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Tuesday, July 06, 2010 

An inquiry without a beginning or an end.

Welcome as the announcement of a judicial inquiry into allegations of collusion in torture and rendition by the security services is, it's also difficult not to be discouraged by the rather thin details so far given, even if the full picture is yet to emerge.

First off is the judge who will be in overall charge. Although obviously a judge with some knowledge already of the intelligence services would be preferable, for the one who is overall commissioner of MI5, MI6 and GCHQ to lead it suggests we shouldn't get our hopes up. If there's anything you learn about how the security services in this country are handled and reviewed, it's that those unlikely to rock the boat are always given the role of supposed watchdog. The parliamentary Intelligence and Security Committee is packed with ex-ministers and "elder" statesmen, having previously been chaired by both Paul Murphy and Margaret Beckett and latterly by Kim Howells, none of whom have had almost anything critical to say about those they monitor. Indeed, the ISC has already produced a report on the role of security services in rendition, the most spectacular whitewash and moving of the goalposts you're ever likely to read. The same has been the case with Lord Carlile, the reviewer of terrorism legislation who equally has found little to criticise the services over. That Sir Peter Gibson has not just been appointed commissioner, but is serving his second term is not the greatest of signs. I might of course be doing him a great disservice, and it's true, as Craig Murray points out, that the other two on the inquiry are of a more independent bent who will have just as great an input and will no doubt complain vigorously if their interpretation of the same evidence put before them is depreciated.

Of even more concern is that the inquiry will essentially look into just the allegations of those who claim to have been mistreated either directly or indirectly by the British state, rather than attempting to present a narrative of how security service policy changed and developed after September the 11th, the sort of overview which is needed to be able to learn the lessons of what happened when the attitude of our main ally changed essentially overnight. The fact the inquiry won't begin until the cases currently being brought by those British citizens and residents formerly held at Guantanamo Bay have been settled, and not before it's decided whether an MI5 and MI6 officer are to be charged over their personal roles in the commission or collusion of mistreatment suggest that this could just be a mopping up exercise, setting out what happened to them, adding to the compensation they are likely to receive without explaining why they were allowed to be treated in that way to begin with.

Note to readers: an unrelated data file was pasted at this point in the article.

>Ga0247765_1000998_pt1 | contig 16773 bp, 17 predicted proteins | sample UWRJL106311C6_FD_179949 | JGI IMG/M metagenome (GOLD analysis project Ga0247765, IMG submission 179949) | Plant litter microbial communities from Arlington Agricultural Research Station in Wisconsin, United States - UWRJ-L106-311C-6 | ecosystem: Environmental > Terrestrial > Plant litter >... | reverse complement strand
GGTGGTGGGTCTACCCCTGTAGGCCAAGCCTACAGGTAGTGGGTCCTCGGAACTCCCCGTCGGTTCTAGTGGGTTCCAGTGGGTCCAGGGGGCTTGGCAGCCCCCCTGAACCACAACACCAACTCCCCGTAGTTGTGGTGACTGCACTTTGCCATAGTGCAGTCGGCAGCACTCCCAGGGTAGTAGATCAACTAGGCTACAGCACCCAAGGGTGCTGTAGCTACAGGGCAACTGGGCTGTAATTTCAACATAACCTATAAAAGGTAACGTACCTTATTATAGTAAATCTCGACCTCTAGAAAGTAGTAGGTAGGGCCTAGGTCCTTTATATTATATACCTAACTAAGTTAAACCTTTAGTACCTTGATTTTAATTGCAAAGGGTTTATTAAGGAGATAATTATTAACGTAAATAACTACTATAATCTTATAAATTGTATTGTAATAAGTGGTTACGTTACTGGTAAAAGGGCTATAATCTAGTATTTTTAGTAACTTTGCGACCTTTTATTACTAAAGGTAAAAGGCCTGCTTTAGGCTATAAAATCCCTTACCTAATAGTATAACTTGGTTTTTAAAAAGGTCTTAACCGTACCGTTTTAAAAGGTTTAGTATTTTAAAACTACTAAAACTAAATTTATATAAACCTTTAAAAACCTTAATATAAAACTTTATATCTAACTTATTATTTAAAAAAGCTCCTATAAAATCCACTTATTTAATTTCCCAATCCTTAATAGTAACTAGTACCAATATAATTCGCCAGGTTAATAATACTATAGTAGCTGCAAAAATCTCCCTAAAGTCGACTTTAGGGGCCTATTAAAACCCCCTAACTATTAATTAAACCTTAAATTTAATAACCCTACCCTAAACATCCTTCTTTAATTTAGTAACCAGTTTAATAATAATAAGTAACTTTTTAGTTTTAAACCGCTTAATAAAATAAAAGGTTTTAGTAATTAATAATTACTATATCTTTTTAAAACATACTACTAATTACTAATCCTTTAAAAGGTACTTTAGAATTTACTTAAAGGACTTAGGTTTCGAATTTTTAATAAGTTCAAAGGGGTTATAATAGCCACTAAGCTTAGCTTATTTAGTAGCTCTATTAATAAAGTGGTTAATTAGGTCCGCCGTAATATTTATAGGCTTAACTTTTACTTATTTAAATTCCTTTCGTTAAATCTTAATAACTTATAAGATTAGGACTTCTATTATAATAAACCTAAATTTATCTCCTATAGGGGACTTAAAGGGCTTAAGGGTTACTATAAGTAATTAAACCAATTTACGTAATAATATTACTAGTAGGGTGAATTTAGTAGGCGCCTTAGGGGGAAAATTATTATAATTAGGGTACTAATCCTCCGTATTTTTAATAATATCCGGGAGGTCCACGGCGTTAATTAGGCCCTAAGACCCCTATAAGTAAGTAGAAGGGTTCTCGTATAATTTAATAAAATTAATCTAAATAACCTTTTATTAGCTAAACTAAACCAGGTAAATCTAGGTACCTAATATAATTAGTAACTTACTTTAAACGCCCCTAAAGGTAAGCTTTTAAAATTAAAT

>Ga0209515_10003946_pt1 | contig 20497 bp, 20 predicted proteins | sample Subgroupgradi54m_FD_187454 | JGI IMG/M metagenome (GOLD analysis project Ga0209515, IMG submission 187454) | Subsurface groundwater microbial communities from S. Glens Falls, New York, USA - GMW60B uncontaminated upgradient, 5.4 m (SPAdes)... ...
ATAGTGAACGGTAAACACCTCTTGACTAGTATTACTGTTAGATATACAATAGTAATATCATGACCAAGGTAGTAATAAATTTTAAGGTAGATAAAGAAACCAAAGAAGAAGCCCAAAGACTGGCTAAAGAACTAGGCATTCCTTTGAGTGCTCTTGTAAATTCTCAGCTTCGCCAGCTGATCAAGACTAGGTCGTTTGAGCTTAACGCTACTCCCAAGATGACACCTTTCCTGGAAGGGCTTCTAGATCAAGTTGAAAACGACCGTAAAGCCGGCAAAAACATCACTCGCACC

While as David Cameron said, it was never going to be possible to hold the entirety of the inquiry in public when it is investigating something meant to be completely secret, as much as can be should be heard in an open setting. Even more crucial though is that the end result, the report, ought to be free from redaction, and not the equivalent of a joke as the ISC's yearly round-ups are.

An insight however into how minor any real changes in policy are likely to be from the previous government is presented by the announced at the same time green paper into intelligence sharing, apparently designed to stop embarrassments like the "seven paragraphs" ever being released again. Whether this is being directly prompted by the Americans or not is unclear - it could equally be a ruse by the security services themselves to never have to reveal anything so incriminating again. After all, the seven paragraphs were released essentially because the Americans had already put into the public domain information far worse than the details they had given to MI5 surrounding the treatment of Binyam Mohamed, such as the Bybee memo, not to mention also the ruling which essentially agreed with Mohamed that he had been tortured. It in any case should be the courts that decide what should and should not be released when it concerns potential breaches of the law - not politicians who will themselves be culpable for the decisions which lead to those breaches.

We are then not really any further along in getting to the very bottom of the rabbit hole of collusion in rendition and torture. An inquiry, but one without terms of reference, and without a date on when it will start, led by a judge with hardly a spotless record. Perhaps the best course of action is to be pessimistic and end up surprised later; or equally, to have our worst suspicions confirmed.

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